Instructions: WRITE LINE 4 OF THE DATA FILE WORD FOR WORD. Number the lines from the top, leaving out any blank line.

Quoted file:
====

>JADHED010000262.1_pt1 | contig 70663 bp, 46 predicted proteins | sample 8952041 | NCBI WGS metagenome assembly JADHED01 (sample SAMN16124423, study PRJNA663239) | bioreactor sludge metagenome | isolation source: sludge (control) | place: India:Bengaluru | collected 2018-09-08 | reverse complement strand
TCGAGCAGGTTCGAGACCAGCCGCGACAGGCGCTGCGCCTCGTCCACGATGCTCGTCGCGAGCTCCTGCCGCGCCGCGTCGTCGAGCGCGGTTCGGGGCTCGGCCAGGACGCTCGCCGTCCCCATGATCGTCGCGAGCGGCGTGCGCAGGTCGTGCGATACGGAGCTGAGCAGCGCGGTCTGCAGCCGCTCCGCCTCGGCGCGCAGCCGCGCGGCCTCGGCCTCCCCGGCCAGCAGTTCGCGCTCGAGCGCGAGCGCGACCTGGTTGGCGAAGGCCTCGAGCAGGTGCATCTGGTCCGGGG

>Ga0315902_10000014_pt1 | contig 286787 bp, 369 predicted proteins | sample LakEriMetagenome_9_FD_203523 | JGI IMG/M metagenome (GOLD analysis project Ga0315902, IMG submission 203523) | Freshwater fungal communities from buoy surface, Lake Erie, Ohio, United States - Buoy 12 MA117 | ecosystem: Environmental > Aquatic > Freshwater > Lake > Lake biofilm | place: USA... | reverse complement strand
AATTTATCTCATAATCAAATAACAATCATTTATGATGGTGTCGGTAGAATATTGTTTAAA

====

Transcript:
AATTTATCTCATAATCAAATAACAATCATTTATGATGGTGTCGGTAGAATATTGTTTAAA